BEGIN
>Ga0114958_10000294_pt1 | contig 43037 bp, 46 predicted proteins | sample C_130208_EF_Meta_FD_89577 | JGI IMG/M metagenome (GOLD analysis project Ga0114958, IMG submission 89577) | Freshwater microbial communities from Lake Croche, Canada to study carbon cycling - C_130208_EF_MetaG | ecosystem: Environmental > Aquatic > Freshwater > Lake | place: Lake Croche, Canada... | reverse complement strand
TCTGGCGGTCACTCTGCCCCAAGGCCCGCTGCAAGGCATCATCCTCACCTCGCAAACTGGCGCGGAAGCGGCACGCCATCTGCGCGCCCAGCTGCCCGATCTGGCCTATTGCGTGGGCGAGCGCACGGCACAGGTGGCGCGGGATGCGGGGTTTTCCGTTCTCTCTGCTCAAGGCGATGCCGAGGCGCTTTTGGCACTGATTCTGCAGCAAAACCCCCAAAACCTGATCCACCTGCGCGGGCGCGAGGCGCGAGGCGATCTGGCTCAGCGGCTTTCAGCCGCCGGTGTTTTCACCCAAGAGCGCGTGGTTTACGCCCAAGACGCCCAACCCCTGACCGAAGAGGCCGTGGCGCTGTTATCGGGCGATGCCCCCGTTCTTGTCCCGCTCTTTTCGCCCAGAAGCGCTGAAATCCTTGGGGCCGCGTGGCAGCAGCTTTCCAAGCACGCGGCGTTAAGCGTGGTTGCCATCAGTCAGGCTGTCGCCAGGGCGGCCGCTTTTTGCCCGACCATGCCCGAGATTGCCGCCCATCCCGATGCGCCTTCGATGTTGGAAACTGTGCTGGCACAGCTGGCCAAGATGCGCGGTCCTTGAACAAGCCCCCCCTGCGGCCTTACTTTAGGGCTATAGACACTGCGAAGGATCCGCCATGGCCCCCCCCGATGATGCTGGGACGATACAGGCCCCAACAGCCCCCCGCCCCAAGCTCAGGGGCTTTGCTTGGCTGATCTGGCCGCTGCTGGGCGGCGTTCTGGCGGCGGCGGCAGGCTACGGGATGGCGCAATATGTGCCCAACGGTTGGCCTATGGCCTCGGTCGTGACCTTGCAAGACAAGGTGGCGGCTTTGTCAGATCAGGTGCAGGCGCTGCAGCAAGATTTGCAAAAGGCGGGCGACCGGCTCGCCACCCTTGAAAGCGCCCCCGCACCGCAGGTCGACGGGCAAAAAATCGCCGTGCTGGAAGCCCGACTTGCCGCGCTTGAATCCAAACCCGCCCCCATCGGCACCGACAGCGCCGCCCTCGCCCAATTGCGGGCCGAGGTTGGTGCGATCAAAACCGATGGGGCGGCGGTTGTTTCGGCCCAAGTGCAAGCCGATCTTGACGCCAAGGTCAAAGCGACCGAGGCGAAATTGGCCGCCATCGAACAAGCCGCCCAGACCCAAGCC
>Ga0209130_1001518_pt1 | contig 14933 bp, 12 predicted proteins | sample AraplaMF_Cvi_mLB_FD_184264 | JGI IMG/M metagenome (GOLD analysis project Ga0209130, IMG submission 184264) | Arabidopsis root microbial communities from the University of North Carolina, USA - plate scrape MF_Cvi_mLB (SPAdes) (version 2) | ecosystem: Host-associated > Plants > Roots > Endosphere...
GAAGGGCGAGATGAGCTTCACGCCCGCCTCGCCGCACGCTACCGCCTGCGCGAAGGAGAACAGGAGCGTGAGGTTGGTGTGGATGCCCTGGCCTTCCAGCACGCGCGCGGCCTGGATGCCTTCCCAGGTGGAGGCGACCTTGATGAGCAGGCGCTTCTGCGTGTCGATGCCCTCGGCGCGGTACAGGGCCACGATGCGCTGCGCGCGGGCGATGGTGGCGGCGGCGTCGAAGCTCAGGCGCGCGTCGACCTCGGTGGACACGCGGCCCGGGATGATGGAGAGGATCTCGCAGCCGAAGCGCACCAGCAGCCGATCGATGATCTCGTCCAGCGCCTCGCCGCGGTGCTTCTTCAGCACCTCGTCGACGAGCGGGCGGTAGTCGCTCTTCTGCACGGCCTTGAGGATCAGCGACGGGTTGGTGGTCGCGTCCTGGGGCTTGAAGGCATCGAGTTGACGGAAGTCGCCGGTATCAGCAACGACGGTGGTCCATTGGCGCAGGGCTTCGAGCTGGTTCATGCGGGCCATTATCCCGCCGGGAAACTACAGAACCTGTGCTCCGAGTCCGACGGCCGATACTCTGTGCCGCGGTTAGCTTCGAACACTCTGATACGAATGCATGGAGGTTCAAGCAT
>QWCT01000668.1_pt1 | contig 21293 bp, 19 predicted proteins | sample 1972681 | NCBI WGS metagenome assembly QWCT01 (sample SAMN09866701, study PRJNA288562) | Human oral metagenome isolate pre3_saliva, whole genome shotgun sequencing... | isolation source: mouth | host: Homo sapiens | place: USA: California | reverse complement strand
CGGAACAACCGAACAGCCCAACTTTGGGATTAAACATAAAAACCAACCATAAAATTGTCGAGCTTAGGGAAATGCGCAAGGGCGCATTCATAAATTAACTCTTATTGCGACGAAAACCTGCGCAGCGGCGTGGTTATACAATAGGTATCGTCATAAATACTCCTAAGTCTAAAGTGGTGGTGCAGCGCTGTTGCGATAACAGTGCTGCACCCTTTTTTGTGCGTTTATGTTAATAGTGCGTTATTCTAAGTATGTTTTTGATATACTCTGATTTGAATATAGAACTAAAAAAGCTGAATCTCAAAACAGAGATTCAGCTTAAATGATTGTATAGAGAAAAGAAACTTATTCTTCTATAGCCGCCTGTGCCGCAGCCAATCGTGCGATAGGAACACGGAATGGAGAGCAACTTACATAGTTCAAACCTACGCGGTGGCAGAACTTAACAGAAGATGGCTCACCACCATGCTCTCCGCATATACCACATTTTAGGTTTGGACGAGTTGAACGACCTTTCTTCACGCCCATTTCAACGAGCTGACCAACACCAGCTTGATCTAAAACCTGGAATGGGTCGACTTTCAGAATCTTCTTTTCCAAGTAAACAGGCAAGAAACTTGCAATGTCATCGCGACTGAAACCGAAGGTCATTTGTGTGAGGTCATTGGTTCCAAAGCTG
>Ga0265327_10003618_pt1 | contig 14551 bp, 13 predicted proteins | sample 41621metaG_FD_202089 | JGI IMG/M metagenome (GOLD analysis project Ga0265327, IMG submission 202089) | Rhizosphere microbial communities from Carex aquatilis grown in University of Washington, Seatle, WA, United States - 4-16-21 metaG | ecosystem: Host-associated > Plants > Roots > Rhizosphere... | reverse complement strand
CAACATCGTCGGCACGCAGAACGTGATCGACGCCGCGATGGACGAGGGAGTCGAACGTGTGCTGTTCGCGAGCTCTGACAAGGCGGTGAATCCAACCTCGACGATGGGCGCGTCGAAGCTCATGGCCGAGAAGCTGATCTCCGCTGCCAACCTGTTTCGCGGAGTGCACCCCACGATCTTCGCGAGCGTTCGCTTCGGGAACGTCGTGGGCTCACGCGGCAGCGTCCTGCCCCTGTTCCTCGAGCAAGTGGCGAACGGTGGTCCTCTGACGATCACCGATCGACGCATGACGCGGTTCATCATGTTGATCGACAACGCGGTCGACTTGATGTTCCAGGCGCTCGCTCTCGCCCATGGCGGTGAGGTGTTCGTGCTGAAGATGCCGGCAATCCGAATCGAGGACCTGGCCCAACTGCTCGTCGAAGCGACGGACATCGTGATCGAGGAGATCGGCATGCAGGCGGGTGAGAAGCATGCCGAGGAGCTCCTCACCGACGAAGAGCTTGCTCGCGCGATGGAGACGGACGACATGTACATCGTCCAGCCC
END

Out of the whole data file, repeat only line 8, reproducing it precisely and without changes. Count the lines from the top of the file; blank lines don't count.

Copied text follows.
CAACATCGTCGGCACGCAGAACGTGATCGACGCCGCGATGGACGAGGGAGTCGAACGTGTGCTGTTCGCGAGCTCTGACAAGGCGGTGAATCCAACCTCGACGATGGGCGCGTCGAAGCTCATGGCCGAGAAGCTGATCTCCGCTGCCAACCTGTTTCGCGGAGTGCACCCCACGATCTTCGCGAGCGTTCGCTTCGGGAACGTCGTGGGCTCACGCGGCAGCGTCCTGCCCCTGTTCCTCGAGCAAGTGGCGAACGGTGGTCCTCTGACGATCACCGATCGACGCATGACGCGGTTCATCATGTTGATCGACAACGCGGTCGACTTGATGTTCCAGGCGCTCGCTCTCGCCCATGGCGGTGAGGTGTTCGTGCTGAAGATGCCGGCAATCCGAATCGAGGACCTGGCCCAACTGCTCGTCGAAGCGACGGACATCGTGATCGAGGAGATCGGCATGCAGGCGGGTGAGAAGCATGCCGAGGAGCTCCTCACCGACGAAGAGCTTGCTCGCGCGATGGAGACGGACGACATGTACATCGTCCAGCCC